As you might expect, not all kitties care to compete in a tri-cat-thalon.
Only about 30 percent of the cats actually finish the course in the regulation 4.5 minutes, an agility course ringmaster said in a New York Times article. But other cats careen through the course in under 10 seconds.
To motivate the feline athletes, trainers use a feather on a string or other toy as a guide.
"You have to get the cat to focus on the toy," another cat trainer told the New York Times, "Cats will pretty much chase a feather on a string anywhere."
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Besides developing infinite amounts of patience in their owners, training and participating in these events benefits the cats physically and mentally, according to the group International Cat Agility Tournaments.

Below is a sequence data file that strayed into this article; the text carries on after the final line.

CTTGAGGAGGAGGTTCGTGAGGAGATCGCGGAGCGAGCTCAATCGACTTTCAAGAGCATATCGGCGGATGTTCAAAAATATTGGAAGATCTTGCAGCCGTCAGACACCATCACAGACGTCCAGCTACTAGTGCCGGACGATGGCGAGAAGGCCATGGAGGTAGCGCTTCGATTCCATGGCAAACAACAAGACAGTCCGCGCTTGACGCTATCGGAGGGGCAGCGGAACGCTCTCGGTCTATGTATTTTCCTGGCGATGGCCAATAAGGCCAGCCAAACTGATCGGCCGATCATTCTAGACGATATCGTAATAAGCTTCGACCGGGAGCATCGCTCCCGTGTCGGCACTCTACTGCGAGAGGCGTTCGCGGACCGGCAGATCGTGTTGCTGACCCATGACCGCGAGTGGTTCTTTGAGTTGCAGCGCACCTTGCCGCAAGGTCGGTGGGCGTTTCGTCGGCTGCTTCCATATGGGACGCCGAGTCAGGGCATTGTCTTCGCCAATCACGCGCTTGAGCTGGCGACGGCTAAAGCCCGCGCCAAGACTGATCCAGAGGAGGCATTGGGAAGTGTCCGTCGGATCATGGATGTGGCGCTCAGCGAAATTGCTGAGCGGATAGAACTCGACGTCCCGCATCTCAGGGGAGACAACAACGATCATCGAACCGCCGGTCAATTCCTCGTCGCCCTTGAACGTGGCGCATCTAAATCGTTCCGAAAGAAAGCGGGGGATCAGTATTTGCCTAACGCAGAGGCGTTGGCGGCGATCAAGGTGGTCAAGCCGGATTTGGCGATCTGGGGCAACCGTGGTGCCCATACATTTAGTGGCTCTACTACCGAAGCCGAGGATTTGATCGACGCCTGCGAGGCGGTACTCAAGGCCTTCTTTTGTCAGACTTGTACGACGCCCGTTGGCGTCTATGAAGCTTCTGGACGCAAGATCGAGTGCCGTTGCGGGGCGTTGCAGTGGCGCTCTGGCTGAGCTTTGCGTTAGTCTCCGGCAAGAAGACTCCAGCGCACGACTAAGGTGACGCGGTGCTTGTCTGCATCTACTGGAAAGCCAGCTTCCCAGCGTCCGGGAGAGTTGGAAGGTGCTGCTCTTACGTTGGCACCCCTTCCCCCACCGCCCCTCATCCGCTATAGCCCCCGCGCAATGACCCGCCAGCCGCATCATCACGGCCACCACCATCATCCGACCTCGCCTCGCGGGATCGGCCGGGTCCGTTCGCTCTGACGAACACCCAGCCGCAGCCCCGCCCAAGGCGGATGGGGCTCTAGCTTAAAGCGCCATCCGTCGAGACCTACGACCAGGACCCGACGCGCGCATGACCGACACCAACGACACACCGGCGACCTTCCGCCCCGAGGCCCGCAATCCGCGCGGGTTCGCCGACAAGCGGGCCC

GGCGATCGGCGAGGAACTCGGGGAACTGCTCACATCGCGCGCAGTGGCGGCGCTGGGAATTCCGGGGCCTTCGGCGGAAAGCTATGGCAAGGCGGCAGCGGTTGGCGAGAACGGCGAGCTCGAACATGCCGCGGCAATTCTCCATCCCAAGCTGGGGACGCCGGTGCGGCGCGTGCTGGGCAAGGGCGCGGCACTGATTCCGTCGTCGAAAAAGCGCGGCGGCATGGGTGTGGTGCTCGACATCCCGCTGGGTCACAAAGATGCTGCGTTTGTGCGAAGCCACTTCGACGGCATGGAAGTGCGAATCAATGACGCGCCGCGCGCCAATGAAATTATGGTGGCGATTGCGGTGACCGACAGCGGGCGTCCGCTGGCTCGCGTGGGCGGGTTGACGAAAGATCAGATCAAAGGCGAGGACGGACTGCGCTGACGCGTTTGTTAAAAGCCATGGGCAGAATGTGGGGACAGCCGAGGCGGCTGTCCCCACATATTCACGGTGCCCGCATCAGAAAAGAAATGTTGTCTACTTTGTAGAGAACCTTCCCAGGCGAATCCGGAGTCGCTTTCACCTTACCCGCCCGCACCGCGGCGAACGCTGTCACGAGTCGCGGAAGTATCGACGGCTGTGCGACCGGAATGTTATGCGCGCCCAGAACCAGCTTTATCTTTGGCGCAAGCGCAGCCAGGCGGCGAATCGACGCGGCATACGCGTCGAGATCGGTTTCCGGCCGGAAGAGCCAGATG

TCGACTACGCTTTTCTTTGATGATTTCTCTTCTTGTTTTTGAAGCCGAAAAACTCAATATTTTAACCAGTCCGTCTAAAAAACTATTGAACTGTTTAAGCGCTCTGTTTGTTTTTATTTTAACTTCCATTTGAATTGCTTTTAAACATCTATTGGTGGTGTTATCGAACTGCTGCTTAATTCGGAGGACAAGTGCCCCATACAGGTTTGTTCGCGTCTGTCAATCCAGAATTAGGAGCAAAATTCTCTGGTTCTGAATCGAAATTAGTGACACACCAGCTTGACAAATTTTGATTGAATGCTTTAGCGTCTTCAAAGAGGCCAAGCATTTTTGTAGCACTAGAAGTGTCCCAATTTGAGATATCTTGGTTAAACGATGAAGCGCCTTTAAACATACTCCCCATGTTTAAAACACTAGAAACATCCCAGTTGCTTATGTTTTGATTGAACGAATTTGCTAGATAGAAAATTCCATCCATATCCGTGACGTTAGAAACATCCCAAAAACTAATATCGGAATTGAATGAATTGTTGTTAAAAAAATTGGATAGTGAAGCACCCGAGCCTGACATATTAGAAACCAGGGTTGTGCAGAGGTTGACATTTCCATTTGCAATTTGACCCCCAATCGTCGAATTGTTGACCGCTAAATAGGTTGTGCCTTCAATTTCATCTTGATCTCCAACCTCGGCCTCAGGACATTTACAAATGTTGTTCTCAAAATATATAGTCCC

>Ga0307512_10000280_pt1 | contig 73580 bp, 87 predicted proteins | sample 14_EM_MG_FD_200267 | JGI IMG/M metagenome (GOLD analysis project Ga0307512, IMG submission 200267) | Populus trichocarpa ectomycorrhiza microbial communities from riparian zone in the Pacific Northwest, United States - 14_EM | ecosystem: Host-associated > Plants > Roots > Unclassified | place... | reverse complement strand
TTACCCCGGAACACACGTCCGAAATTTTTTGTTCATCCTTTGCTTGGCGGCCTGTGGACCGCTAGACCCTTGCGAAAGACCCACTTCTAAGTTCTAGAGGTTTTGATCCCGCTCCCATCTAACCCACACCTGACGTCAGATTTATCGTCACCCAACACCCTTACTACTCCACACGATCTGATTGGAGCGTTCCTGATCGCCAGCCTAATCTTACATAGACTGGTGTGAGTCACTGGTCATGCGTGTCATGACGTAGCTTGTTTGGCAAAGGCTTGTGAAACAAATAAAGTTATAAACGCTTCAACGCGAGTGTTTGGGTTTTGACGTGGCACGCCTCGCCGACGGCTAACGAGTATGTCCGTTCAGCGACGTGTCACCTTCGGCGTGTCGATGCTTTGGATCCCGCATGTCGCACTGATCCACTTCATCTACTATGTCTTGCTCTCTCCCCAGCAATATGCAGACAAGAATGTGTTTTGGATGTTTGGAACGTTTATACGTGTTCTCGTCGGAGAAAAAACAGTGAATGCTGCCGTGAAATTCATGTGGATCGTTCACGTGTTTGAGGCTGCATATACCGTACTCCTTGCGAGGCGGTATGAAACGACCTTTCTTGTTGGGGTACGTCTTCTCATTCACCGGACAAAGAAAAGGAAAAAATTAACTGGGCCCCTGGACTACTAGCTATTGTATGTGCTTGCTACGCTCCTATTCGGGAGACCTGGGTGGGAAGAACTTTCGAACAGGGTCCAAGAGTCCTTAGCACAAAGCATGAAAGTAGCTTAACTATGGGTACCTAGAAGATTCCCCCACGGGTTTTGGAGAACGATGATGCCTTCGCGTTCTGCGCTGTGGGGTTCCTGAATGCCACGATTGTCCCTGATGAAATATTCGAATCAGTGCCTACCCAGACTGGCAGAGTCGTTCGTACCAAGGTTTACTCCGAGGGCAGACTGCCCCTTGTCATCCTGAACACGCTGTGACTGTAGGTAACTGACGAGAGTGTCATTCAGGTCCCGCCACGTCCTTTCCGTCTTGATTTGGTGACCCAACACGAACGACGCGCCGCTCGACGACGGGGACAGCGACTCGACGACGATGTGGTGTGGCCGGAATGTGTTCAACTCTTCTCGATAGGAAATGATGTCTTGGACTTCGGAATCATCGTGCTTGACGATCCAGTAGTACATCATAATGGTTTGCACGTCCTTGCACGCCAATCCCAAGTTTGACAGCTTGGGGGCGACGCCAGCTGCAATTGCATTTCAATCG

"Cat agility contests are fun for you AND your cat," states the ICAT website.
Some Tips for the Beginning Cat Trainer:
Start Young – You can teach an old cat new tricks, but it is more difficult.
Practice at Home – Over the bed, chair to chair, under the table, etc.
Play With Your Cat Every Day – Besides reinforcing training, this will increase the bond between you and your pet.
Cats Are Colony Animals – Cats form cooperative social structures, but not like dogs. Learn about cat behavior and use it to your advantage.
Train With Patience, Respect and Affection Think your tabby is ready for serious training? You can build your own obstacle course using these plans: Agility Equipment
A kitty competitor at a tournament in Altheim, Austria, October 2005 (Courtesy: International Cat Agility Tournaments website).
Florida Sun Cats, Jacksonville, Fla., 2005 (Courtesy: International Cat Agility Tournaments website).
Cat agility Course at the World of Pets, Pet Expo, in Baltimore, Maryland, 2005 (Courtesy: International Cat Agility Tournament web site)